How to Pastor Converts from Islam: An Interview with Duane Miller about His New Book, “I Will Give Them an Everlasting Name”


The following is an interview with Anglican Compass author Duane Miller about his new book, I Will Give Them an Everlasting Name: Pastoral Care for Christ’s Converts from Islam.

How might this book help an Anglican pastor on the ground in ministry?

Anglican churches, schools, and ministries throughout the USA, Canada, Europe, and beyond are interacting with Muslim seekers and converts from Islam in unprecedented numbers in our days. The challenge used to be, how do we get Muslims to listen to us about the gospel? That has changed. Now there are pastors and leaders who never had any interest in the Church’s mission to Muslims and they are getting foreign students and refugees and expat professionals coming to them with questions. 


I Will Give Them an Everlasting Name will help Anglican pastors (and other leaders) to get a sense of what has worked in other places. 

The book is highly practical and not clinical. It’s also short—about 100 pages, so it won’t distract you very long from Of the Lawes of Ecclesiastical Politie by the Archbishop Richard Hooker (or whatever you’re reading these days).

You mention “what has worked in other places.” Tell us more about that.

I’ve been a cross-cultural minister for 15 years now. That included living in Jordan, Israel, Scotland, the States and now in Spain. It included research and ministry in places throughout Turkey, North Africa and Kenya, and also other places in Europe. While in those places I would often meet with leaders, including some who were themselves converts from Islam, and ask them about how they aproach the issues in this book. I’ve also read widely on the topic, going back to my PhD in Divinity (World Christianity, focus) at Edinburgh, which was on the contextual theologies of converts from Islam. (Shameless plug: that doctoral thesis was published if you want the academic, heavy lifting.) So I took my personal experience, my field research, reading about possible solutions—all of that mixed with a dose of Anglican heritage—and those are my sources for this book. 

What’s the backstory to this book? What led you to write it?

After years in the Middle East, we were back in the USA for almost four years. During that time I did a lot of teaching and preaching at churches in Texas. I was happily surprised to find the number of pastors who would say things like, “Oh yes, we have a guy from Saudi attending our church now!” or “A refugee family from Iraq is now coming to our foodbank and they told us they converted from Islam.” Usually, the follow up would be something like, “We’re not really sure how to care for them, though…”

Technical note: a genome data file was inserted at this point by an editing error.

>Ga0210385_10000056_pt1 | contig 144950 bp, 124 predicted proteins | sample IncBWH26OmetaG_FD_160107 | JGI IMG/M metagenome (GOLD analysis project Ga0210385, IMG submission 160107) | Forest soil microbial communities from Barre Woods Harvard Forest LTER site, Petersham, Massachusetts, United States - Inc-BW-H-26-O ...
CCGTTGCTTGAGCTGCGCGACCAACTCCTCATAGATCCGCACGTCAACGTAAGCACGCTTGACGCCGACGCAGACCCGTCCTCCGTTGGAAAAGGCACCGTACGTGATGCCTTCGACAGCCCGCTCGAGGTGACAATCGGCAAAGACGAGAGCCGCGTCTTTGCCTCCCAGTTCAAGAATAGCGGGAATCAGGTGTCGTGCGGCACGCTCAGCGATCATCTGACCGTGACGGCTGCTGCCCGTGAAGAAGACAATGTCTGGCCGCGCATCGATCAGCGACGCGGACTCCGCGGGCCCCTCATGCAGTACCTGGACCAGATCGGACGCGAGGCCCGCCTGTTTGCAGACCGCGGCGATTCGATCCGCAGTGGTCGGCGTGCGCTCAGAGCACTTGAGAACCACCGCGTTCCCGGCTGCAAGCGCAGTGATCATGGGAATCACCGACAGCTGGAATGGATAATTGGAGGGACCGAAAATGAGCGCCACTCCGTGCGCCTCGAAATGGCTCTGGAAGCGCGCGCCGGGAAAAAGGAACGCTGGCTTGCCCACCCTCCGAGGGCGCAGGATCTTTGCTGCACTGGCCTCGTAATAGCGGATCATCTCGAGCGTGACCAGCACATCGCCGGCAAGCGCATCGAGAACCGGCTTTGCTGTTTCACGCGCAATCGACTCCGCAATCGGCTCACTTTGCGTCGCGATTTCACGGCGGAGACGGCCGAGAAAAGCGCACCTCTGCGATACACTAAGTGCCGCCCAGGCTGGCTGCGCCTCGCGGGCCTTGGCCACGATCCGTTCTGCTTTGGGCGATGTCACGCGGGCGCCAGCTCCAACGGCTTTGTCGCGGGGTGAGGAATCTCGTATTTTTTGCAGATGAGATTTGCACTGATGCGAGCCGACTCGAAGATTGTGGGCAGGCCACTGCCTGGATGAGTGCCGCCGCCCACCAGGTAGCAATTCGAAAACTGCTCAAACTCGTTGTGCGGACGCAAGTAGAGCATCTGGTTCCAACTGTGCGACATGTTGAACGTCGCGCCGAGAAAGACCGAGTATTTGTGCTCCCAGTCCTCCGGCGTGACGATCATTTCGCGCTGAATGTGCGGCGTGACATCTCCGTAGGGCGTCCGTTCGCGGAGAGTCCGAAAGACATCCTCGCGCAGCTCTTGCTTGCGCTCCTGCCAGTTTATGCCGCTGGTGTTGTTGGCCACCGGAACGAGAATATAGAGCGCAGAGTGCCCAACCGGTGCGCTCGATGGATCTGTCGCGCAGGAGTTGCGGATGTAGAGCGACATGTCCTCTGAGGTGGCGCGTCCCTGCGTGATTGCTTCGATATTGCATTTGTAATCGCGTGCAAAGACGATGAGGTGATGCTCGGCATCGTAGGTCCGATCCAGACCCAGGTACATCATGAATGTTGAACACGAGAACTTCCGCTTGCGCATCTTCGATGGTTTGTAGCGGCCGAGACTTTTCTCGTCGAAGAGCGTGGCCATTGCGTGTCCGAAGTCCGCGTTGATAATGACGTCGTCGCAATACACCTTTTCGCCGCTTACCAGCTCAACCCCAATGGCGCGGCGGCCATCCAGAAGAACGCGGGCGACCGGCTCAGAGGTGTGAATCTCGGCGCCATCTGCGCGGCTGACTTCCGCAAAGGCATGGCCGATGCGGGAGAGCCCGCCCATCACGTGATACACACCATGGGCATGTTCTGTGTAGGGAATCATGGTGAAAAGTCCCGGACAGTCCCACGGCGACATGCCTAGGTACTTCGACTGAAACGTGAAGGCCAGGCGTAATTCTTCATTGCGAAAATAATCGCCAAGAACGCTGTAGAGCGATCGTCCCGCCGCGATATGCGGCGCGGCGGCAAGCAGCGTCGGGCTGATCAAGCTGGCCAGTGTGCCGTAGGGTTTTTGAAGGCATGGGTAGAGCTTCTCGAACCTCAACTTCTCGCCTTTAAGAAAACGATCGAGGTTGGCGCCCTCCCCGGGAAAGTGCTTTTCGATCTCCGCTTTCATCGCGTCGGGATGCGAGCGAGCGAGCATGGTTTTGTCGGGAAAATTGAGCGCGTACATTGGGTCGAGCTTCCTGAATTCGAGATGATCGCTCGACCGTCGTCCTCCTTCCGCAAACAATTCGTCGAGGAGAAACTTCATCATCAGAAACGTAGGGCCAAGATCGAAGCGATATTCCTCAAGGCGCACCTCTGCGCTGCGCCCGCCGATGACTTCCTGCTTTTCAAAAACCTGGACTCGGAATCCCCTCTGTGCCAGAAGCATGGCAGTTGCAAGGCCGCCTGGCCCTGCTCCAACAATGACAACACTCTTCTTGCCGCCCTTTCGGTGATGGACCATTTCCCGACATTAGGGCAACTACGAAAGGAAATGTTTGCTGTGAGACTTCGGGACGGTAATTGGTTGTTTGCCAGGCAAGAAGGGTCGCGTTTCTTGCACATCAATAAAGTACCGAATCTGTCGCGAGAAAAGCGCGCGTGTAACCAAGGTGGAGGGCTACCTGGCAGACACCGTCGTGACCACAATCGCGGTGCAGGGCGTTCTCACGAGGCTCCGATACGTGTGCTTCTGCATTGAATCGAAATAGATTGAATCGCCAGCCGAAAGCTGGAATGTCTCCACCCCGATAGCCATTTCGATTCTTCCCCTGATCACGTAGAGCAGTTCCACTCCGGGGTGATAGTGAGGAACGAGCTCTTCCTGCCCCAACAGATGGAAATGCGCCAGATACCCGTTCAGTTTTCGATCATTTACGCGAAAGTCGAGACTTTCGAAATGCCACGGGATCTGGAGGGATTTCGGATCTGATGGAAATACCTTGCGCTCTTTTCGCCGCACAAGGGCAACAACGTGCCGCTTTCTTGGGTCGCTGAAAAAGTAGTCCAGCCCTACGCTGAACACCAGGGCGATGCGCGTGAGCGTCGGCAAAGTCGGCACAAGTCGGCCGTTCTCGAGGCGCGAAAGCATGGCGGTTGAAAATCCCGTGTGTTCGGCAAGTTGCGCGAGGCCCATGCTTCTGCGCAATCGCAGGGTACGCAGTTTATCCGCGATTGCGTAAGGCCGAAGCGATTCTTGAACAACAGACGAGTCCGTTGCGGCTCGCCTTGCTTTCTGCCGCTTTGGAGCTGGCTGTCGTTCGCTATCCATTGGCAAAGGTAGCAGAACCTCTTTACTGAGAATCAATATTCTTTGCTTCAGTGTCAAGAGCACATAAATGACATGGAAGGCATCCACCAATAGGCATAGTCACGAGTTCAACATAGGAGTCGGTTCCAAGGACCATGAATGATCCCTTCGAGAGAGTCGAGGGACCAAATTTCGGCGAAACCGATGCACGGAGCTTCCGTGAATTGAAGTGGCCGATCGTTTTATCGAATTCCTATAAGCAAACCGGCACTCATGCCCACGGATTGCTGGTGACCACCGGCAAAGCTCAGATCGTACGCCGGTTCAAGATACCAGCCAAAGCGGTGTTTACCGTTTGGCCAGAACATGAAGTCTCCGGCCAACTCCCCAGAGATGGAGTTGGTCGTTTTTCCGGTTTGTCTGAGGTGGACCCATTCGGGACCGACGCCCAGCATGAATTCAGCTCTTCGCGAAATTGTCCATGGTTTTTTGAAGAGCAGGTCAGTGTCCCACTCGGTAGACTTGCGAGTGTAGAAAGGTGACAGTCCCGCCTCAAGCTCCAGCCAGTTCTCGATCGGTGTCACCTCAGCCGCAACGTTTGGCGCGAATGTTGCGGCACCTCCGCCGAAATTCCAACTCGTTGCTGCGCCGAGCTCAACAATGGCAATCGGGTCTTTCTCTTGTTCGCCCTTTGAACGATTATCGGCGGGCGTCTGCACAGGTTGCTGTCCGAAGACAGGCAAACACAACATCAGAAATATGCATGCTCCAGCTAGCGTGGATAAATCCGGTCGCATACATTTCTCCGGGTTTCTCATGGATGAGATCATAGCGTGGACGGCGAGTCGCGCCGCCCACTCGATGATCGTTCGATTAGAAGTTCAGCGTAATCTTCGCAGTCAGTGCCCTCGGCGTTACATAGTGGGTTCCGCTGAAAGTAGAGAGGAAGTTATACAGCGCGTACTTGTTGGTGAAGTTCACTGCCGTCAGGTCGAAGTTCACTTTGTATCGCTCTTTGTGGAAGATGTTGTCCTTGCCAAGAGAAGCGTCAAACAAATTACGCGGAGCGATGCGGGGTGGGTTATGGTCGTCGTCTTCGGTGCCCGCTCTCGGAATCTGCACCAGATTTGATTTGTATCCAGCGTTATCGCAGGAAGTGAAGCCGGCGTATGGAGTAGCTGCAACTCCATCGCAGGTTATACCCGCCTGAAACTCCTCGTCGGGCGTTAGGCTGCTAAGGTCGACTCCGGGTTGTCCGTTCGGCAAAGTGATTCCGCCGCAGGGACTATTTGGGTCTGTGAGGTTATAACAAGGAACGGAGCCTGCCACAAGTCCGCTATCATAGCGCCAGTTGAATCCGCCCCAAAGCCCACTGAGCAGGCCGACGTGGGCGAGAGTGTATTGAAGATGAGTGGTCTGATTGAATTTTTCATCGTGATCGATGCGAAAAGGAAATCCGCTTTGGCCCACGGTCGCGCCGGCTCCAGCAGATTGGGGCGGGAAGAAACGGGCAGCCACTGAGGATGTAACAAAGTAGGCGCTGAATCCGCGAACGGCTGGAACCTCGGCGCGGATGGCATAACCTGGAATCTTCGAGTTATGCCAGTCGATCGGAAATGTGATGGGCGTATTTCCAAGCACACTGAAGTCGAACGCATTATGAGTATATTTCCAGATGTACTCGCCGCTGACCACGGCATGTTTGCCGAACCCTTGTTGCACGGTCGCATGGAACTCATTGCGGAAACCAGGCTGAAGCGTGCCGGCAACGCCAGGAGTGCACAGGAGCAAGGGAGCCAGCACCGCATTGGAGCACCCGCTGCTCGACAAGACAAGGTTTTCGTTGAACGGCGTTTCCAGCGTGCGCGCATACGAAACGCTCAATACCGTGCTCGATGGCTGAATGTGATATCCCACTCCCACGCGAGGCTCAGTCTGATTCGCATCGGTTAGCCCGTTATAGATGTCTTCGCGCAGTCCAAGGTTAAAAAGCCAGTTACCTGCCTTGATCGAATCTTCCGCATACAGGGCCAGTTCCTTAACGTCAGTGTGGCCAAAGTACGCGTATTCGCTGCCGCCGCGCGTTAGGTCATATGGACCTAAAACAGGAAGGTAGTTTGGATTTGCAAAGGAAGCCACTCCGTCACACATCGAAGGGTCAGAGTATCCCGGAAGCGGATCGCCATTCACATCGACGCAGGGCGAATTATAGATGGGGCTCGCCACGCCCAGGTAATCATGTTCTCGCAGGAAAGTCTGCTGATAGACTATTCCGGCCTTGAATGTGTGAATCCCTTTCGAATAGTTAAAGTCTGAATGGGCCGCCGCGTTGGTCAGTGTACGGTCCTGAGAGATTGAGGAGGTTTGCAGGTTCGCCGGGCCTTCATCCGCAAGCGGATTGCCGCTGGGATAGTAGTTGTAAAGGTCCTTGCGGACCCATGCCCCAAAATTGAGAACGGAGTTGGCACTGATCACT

That’s why I wrote this book. You can have a seasoned and loving pastor with decades of experience, but this area of Christianity is so new that very few people have any experience in it. 

Is there anything particularly Anglican about this book?

I believe that we Anglicans are at our best when we are writing for the whole Church, for anyone practicing mere Christianity. So my audience is anyone working with Muslim seekers or converts. But some of the practices in the book—the liturgical calendar, learning the creeds, an awareness of sacramentality—are foundational to our Anglican way. 

I would note, however, that the foreword is written by the Rev. Dr. Fred Farrokh, a cross-cultural minister, scholar and author from the Assemblies of God. Of the endorsements on the back cover you will find a (retired) Anglican bishop but also an Egyptian Baptist professor. 

We Anglicans know that we are not “the one, true Church”. And I think that is beautiful: It allows us to value our heritage while speaking to the people of God in all their catholicity. 

What’s one thing you hope that a pastor would do differently after finishing this book?

I’d hope that they understand the title of the book! 

“I will give them an everlasting name” is a phrase from Isaiah 56:5. Some eunuchs and other foreigners had come back to Palestine with the other returnees from the Persian Empire, and they were seeing Ezra’s rather ethnocentric reforms and, probably, were worried. They were asking: How do we fit into the people of God? What is our role here as converts? Are we really Israel after all? 

The answer was yes, and YHWH says to them that he will give them an everlasting name, a name better than sons or daughters. 

God desires this for new members of his Church coming from Islam. After reading this book, I would hope the reader has some practical ideas and tools to help that new convert live into that everlasting name.

Purchase a copy of I Will Give Them an Everlasting Name today!

Published on

December 7, 2020


Duane Miller

Duane Miller serves as priest at the Anglican Cathedral of the Redeemer, associate professor at the Protestant Faculty of Theology at Madrid, and founding co-pastor at Kanisa, an Arabic-language Christian fellowship.

View more from Duane Miller


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